In his two-volume travel chronicle, Italian painter Simone Pomardi (1760-1830) describes his journey to Greece together with British archaeologist E. Dodwell in 1805-1806. The two probably met in Rome in 1804. Dodwell engaged him as artist for his tour of Greece, and Pomardi made 600 drawings and composed the account of the journey. Dodwell often speaks of his companion’s ability as a draftsman and praises him as an observant, diligent and talented artist.
Unlike his employer, Pomardi was not an erudite scholar. Even so, he wrote a clear and concise account that focuses on the current situation of each region, touching on subjects such as the customs of the Muslims, the quality of the lodgings, and so on, while making references to history and mythology, but without citing sources. It is certain that Pomardi made many of his drawings following Dodwell’s indications. Indeed, many of their drawings look identical, even in their viewpoint. In the end, however, Pomardi’s works are distinguished by their clarity, consistency and a special painterly quality.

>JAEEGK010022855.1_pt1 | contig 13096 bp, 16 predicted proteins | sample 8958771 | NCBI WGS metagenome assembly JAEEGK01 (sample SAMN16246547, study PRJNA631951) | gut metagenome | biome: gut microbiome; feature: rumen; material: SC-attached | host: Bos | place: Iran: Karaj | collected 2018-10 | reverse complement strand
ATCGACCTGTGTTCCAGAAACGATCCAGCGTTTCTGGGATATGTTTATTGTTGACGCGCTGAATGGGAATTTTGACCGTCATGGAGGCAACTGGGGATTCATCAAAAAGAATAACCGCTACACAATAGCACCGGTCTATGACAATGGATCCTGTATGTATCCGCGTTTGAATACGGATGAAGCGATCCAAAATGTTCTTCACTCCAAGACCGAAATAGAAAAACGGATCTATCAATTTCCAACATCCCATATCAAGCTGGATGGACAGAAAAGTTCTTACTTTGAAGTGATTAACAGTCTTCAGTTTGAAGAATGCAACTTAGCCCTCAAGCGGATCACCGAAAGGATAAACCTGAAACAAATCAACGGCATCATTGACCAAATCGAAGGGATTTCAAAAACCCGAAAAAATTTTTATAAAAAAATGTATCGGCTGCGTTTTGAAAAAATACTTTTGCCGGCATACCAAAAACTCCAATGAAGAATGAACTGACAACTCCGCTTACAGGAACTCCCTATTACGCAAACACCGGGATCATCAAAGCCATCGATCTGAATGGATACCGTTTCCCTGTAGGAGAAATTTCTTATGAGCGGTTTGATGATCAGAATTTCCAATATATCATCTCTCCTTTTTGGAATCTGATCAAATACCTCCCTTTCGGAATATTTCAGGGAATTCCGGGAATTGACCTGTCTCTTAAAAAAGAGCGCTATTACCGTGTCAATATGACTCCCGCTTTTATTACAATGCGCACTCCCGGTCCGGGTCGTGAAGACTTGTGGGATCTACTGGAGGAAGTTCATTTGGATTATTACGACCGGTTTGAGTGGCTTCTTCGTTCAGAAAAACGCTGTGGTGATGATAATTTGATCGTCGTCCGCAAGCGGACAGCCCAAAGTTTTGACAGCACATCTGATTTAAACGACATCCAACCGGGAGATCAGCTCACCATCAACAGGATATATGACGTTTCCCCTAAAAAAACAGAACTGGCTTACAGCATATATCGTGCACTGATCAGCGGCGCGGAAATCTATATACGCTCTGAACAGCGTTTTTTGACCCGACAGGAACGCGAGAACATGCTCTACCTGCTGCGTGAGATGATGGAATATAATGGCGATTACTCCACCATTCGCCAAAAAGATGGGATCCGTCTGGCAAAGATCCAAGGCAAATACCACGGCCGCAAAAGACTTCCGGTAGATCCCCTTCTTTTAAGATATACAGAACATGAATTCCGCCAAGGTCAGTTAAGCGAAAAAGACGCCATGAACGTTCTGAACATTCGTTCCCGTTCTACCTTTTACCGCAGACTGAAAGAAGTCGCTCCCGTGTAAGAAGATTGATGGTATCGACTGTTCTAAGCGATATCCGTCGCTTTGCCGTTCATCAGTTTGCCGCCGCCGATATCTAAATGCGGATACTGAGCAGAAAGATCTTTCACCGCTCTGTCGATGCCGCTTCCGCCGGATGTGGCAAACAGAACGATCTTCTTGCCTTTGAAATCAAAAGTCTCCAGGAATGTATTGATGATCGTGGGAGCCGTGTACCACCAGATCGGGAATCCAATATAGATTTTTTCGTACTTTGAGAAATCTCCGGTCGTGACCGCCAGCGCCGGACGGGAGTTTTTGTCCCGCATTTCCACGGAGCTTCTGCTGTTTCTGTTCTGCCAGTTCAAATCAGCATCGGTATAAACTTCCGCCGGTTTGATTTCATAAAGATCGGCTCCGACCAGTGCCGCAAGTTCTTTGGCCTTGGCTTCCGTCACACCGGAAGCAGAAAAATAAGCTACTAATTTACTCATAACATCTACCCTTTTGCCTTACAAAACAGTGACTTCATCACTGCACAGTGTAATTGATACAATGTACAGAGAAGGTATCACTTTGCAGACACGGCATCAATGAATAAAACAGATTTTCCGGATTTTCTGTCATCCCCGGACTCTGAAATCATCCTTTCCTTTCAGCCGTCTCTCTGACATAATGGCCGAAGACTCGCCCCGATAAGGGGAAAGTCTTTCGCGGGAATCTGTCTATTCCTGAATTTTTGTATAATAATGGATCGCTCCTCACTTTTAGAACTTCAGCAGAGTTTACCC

In his chronicle, Pomardi describes how he and Dodwell travelled from Rome to Sicily and then to Zacynthos, Missolonghi, Patras, Naupactus, Galaxidi, Amphissa, Delphi and Boeotia. He also relates their stay in Athens. Pomardi continued on to Phthiotis, Thessaly, Magnesia, Phocis, Boeotia, Euboea, the Argolid and Corinth. He was the first to draw landscapes of these regions (Pleuron, Thisbe, Lamia, etc.). At the end of his journey Pomardi fell ill and was obliged to sail to Zacynthos, eventually returning to Italy by way of Ithaca, Leucas and Corfu.
Written by Ioli Vingopoulou
POMARDI, Simone - Tempi
Inscription etched on the rock at the Vale of Tempi, first century BCE: “L. CASSIUS LONGINUS PROCONS TEMPE MUNIVIT” that is, proconsul L. Cassius Longinus built a road or fortifications at Tempi. The rock bearing the inscription was destroyed during the construction of the national highway in 1959.